On Wednesday, September 8, The Chicago High School for the Arts (ChiArts) opened its doors. According to this news story on Chicago Public Radio, Chicago is the last major American city to create a public high school dedicated to the arts. That’s hard to believe, in a city with cultural institutions such as The Art Institute of Chicago, the Chicago Symphony Orchestra, the Joffrey Ballet, and the Goodman Theatre. I’m a violin teacher, and I’ve had students who were either interested in pursuing a career in music or simply wanted to play in a school orchestra. I was frustrated because there were very few public high schools in the city of Chicago which had orchestras, and none with a pre-college fine arts training program. ChiArts will fill a much-needed void.
Here’s some background information about the history of the school from the ChiArts website:
In 2004, The Elizabeth Morse Charitable Trust and The Elizabeth Morse Genius Charitable Trust convened a group of approximately ten arts and education organizations to discuss the issue of diversity within mid- to large-sized arts organizations in Chicago and specifically the lack of representation in this landscape by professional artists representing the many ethnic communities who call Chicago home.
The Diversity Working Group (DWG) surveyed the Chicago landscape to identify existing educational resources for aspiring young artists… Incredible richness within the existing resources in Chicago’s many excellent privately funded community music schools, youth orchestras, university music programs and major cultural institutions were evident. What was not found was a public institution that would provide a comprehensive learning environment with superior training at the high school level… This age group stood out as the one area of greatest need and also that with greatest potential for positive impact.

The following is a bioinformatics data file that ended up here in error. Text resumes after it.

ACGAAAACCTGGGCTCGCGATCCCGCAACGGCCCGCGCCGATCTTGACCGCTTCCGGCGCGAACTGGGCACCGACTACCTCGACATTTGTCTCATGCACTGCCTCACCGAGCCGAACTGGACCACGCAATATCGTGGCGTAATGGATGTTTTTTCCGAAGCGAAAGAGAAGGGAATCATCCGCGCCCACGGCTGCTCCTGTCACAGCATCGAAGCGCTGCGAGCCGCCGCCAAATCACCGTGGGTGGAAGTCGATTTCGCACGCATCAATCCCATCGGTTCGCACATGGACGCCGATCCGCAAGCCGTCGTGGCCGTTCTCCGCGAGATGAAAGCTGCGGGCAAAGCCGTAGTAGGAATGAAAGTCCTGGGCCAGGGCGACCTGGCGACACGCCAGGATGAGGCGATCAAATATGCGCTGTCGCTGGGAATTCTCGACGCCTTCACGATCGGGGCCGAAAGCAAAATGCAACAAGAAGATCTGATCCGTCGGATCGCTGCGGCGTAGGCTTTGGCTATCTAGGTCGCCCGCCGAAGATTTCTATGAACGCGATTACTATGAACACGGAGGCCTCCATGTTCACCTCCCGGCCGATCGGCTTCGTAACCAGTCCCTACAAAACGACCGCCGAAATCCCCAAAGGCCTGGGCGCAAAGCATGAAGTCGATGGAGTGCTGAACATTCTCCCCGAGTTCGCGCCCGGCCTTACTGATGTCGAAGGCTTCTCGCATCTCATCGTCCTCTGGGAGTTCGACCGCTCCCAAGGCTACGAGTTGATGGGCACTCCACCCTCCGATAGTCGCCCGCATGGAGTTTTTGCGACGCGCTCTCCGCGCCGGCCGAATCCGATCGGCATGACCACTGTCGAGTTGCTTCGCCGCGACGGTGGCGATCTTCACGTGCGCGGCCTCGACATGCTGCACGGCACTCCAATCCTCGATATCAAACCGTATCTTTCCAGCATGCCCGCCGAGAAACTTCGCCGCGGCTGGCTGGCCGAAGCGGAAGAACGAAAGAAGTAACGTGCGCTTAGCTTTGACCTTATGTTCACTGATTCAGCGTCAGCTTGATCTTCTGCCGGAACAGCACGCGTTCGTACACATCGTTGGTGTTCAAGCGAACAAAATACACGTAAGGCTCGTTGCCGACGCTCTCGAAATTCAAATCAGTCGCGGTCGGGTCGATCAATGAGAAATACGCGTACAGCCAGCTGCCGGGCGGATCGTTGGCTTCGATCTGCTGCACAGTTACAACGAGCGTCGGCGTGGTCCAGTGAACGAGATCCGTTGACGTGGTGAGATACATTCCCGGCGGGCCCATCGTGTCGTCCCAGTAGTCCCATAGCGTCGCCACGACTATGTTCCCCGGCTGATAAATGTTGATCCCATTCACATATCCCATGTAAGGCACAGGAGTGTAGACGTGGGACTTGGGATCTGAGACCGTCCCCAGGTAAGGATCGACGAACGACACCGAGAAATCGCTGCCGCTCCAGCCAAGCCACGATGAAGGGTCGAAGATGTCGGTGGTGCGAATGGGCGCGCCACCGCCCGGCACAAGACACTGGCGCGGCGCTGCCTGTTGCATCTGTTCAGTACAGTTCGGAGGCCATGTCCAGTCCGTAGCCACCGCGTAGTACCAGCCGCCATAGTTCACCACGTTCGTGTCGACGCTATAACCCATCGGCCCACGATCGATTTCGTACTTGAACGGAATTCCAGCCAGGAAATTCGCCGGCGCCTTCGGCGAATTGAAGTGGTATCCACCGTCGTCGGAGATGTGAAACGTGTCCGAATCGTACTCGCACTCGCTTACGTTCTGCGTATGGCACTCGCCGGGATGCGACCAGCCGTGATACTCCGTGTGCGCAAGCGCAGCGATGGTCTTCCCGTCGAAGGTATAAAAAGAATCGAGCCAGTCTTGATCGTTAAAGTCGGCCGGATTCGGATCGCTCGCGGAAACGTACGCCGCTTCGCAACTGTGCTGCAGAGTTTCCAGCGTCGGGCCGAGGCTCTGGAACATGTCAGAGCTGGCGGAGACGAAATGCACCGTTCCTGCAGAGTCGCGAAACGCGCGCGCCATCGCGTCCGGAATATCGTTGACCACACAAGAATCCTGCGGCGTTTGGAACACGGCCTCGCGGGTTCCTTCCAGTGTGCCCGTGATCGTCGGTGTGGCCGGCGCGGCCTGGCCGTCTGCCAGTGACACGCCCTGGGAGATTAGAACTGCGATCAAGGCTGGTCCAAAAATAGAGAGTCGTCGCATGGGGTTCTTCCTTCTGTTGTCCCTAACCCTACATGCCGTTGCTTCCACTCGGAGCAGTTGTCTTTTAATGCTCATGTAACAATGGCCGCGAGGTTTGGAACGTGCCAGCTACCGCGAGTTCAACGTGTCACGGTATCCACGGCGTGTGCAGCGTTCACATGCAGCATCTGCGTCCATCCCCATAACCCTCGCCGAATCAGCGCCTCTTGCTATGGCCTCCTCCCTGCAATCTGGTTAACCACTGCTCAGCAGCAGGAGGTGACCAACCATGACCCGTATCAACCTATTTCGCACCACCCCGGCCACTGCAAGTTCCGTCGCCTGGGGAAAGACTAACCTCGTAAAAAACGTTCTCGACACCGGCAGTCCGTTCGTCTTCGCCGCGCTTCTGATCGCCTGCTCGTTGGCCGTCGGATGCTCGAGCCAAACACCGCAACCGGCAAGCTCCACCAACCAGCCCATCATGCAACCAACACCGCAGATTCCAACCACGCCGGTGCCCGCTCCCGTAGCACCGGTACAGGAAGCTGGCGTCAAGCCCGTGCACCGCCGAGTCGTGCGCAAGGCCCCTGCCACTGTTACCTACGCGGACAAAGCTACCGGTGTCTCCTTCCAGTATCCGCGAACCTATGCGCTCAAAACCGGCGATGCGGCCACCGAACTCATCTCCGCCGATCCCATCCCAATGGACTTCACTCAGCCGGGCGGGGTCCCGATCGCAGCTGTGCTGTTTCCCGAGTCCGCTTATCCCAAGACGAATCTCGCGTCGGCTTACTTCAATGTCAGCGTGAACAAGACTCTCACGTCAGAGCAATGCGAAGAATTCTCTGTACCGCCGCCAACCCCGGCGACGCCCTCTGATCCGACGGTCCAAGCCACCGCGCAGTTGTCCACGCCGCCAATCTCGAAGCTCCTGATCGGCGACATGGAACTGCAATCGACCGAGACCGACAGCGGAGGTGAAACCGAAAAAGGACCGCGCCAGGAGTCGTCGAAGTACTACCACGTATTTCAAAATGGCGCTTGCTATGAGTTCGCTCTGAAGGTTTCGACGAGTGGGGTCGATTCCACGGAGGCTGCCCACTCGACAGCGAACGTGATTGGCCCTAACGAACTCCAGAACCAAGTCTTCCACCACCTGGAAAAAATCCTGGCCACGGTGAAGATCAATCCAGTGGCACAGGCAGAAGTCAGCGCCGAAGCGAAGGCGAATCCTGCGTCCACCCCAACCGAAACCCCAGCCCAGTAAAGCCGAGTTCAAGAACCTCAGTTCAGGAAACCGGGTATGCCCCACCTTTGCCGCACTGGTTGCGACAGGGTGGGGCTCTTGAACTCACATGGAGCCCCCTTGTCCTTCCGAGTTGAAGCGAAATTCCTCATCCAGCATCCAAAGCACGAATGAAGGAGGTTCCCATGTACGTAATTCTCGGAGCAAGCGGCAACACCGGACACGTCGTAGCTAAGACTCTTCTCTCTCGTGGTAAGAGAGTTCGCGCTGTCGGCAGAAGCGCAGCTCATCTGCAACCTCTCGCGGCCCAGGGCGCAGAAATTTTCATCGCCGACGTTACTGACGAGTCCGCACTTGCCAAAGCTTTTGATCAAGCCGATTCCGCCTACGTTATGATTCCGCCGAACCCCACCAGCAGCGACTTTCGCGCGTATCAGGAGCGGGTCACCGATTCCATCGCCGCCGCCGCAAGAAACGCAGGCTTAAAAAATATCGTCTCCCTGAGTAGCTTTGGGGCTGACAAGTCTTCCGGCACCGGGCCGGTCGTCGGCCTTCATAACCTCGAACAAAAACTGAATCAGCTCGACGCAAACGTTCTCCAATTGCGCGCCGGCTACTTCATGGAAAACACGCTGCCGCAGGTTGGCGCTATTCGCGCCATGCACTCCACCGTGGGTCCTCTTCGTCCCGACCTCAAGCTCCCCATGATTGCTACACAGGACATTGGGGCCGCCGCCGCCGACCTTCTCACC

The school is targeting not only students who already have extensive training but also those who have undeveloped talent. Students will participate in a rigorous program including five hours of academic classes, three hours of arts training in their major area, and one to four hours of rehearsal/practice per day. The school day begins at 8:00 a.m. and concludes at 5:00 p.m.
Even if some of these students don’t end up as professional artists, the school will have created a fresh, more diverse community with an appreciation for the fine arts. Those of us in the arts often hear that our audience is graying, and many fear that it will soon disappear altogether. Let’s hope that the creation of schools like these will fill our performance venues, galleries, and museums for years to come.
Images Sources: Ayelie and Cwalker71